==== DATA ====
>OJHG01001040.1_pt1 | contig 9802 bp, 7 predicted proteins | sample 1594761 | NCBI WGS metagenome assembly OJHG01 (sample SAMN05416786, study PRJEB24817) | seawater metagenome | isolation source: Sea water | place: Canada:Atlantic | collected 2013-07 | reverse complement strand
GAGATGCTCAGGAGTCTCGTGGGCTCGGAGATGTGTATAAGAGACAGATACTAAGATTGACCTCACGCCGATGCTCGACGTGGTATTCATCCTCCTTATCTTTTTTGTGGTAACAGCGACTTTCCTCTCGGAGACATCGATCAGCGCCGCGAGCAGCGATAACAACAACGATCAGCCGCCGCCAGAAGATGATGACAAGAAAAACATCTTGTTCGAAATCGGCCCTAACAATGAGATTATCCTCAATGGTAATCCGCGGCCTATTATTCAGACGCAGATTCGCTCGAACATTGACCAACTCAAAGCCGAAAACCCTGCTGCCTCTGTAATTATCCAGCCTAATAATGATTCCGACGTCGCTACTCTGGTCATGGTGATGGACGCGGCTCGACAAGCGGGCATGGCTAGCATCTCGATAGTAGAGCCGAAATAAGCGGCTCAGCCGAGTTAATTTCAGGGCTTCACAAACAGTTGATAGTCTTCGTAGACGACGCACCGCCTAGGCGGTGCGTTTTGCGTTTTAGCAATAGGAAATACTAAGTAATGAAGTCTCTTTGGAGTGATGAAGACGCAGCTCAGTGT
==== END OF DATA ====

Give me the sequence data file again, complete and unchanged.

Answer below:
>OJHG01001040.1_pt1 | contig 9802 bp, 7 predicted proteins | sample 1594761 | NCBI WGS metagenome assembly OJHG01 (sample SAMN05416786, study PRJEB24817) | seawater metagenome | isolation source: Sea water | place: Canada:Atlantic | collected 2013-07 | reverse complement strand
GAGATGCTCAGGAGTCTCGTGGGCTCGGAGATGTGTATAAGAGACAGATACTAAGATTGACCTCACGCCGATGCTCGACGTGGTATTCATCCTCCTTATCTTTTTTGTGGTAACAGCGACTTTCCTCTCGGAGACATCGATCAGCGCCGCGAGCAGCGATAACAACAACGATCAGCCGCCGCCAGAAGATGATGACAAGAAAAACATCTTGTTCGAAATCGGCCCTAACAATGAGATTATCCTCAATGGTAATCCGCGGCCTATTATTCAGACGCAGATTCGCTCGAACATTGACCAACTCAAAGCCGAAAACCCTGCTGCCTCTGTAATTATCCAGCCTAATAATGATTCCGACGTCGCTACTCTGGTCATGGTGATGGACGCGGCTCGACAAGCGGGCATGGCTAGCATCTCGATAGTAGAGCCGAAATAAGCGGCTCAGCCGAGTTAATTTCAGGGCTTCACAAACAGTTGATAGTCTTCGTAGACGACGCACCGCCTAGGCGGTGCGTTTTGCGTTTTAGCAATAGGAAATACTAAGTAATGAAGTCTCTTTGGAGTGATGAAGACGCAGCTCAGTGT